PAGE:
From Külli Tõniste BMTS Rector
I began this year at Cambridge, working on my commentary on the Book of Revelation. In light of that, it is hard not to reflect on the current times.
2019 went down in history as the hottest year on record. We began in 2020 with a lot of bad news. Australia is struggling with devastating forest fires and toxic smoke. The plague of locusts is causing food crises in East Africa, and China restricted travel for people in some cities due to dangerous coronavirus outbreak, Turkey experienced an earthquake. War, famine, pestilence and ecological disasters have become an ordinary part of our world. All of this is bad news. And the worse news is that this is our fault! Theologically we believe that sin, personal, and collective is causing death and decay in the creation.
These events remind me of the plagues described in the Book of Revelation. There are three sets of seven judgments (seven seals, seven trumpets, and seven bowls of wrath) in that book. Repetition allows John to play the similar scenario of divine judgments through three times. Every sequence of judgments contains a comment about the people under judgment (6:16 they hide from God; in 9:20 they do not repent or change their ways; 16:11 they even curse God). They did not change. What does it take to change? In Exodus, it required an enormous intensity of 10 horrific plagues to get Pharaoh to submit to a higher power, and even then, he rebelled. Do we also deny, argue, analyze, justify, bargain, rage against, etc. anything, except change?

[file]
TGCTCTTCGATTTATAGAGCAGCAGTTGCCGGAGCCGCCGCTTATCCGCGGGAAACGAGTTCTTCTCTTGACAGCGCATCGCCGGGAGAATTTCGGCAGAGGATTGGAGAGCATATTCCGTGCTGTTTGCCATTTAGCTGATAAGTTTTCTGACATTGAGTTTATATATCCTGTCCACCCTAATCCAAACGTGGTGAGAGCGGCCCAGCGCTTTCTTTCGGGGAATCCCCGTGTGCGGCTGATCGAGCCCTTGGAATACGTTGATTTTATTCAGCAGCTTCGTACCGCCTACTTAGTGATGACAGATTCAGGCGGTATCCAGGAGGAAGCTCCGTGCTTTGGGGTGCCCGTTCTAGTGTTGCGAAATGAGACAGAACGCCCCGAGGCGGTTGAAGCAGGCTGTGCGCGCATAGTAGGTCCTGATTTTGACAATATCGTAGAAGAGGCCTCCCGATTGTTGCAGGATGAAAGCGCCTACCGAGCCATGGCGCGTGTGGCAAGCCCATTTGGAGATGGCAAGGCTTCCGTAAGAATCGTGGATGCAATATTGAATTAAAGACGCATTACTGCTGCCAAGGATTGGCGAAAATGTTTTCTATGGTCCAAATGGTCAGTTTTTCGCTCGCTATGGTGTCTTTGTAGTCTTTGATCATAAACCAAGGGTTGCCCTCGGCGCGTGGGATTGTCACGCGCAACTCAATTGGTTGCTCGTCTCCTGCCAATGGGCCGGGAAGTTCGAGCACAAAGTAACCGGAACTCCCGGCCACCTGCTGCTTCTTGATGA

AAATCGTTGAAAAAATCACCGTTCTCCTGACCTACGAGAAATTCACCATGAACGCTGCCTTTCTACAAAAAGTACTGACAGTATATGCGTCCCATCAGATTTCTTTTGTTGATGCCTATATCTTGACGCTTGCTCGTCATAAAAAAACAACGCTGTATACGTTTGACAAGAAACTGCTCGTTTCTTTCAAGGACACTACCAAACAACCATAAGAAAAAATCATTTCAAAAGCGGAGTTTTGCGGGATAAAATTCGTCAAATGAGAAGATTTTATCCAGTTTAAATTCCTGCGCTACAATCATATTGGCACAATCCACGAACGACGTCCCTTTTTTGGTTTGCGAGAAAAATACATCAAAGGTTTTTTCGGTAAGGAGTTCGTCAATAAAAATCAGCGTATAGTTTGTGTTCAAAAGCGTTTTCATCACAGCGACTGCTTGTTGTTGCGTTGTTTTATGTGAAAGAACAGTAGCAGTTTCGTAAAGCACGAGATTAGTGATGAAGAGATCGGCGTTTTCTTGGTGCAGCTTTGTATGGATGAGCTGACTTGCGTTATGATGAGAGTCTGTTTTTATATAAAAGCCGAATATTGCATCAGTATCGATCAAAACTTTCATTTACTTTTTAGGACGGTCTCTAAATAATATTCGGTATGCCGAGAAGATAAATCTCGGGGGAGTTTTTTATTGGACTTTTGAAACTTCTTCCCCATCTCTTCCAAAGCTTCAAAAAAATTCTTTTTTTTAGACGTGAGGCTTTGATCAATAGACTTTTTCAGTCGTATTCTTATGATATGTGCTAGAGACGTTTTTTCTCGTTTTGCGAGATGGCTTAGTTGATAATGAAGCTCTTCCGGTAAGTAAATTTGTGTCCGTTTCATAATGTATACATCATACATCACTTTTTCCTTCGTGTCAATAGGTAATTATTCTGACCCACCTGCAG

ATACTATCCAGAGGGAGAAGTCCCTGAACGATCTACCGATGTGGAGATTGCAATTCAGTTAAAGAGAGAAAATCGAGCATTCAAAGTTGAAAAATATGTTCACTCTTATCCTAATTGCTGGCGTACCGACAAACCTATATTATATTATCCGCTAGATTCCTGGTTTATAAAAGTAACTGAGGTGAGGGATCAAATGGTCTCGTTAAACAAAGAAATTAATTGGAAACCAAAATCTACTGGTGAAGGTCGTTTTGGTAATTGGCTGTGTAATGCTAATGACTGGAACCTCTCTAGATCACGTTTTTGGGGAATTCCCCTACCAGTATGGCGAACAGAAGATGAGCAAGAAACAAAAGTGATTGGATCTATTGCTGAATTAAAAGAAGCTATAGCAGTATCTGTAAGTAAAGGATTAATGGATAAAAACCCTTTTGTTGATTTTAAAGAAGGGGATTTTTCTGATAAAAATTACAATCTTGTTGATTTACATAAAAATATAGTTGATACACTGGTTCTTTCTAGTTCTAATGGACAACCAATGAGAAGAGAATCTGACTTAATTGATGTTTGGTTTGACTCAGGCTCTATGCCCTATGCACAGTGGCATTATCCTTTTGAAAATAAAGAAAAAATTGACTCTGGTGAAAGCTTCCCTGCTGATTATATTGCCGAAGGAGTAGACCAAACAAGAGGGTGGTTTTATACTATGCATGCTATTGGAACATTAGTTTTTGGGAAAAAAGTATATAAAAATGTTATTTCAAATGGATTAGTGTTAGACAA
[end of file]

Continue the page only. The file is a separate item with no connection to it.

But there are other people in that book. Some belong to the Lamb. Who have washed their robes in his blood? They always follow Christ wherever he leads. They still display his name on their forehead. Not just when it is convenient. They worship with all living creatures in heaven and on earth, the creator God in heaven. They pray a lot and intensely. They witness all the time. In fact, these are their main activities. This picture of the church is generous, even idealistic. Revelation 2-3 also shows that the church is not yet all that it should be. The author shows through images (24 elders, two witnesses, bride, etc.) who the church needs to become. When we read this book and say that judgment is for “those sinners out there,” we are conveniently missing the point. Just as Christians are not exempt from suffering, we are also are not exempt from judgment. To say that we belong to the Lamb should not put us above criticism in all matters of life.
The church should not limit our witness to the matters of biblical doctrine, ethics, and human rights. We need to be faithful witnesses in all things. Let us do more in the area of environmental justice and become much more mindful of God’s creation of which we are a part. Critics of Christianity (like Yuval Noah Harari in his book Homo Deus) point out that Christians teach about humans being the crown of all creation, with the right to exercise dominion over the earth, while not caring about the species that are going extinct, cruel practices of industrial farming, ancient forests being cut down, oceans becoming polluted or glaciers melting. We must change our behavior to provide evidence to the contrary! The change begins by admitting that we have neglected our duty to protect the natural world that is also loved by God, and we have allowed the greedy and careless to act without limits and consequences. Documentaries like Dominion (2018), provide some evidence to our sin. Ignorance is bliss, but when we dare to face the facts, we discover that there is much work to do in bringing about healing balance in our stewardship of the earth. Harari is wrong implicating that biblical Christianity is causing abuse of nature. Indeed biblical Christianity affirms the goodness of God’s created world, our creatureliness, recognizes the effects of human sinfulness and lives in the hope that God can bring about healing.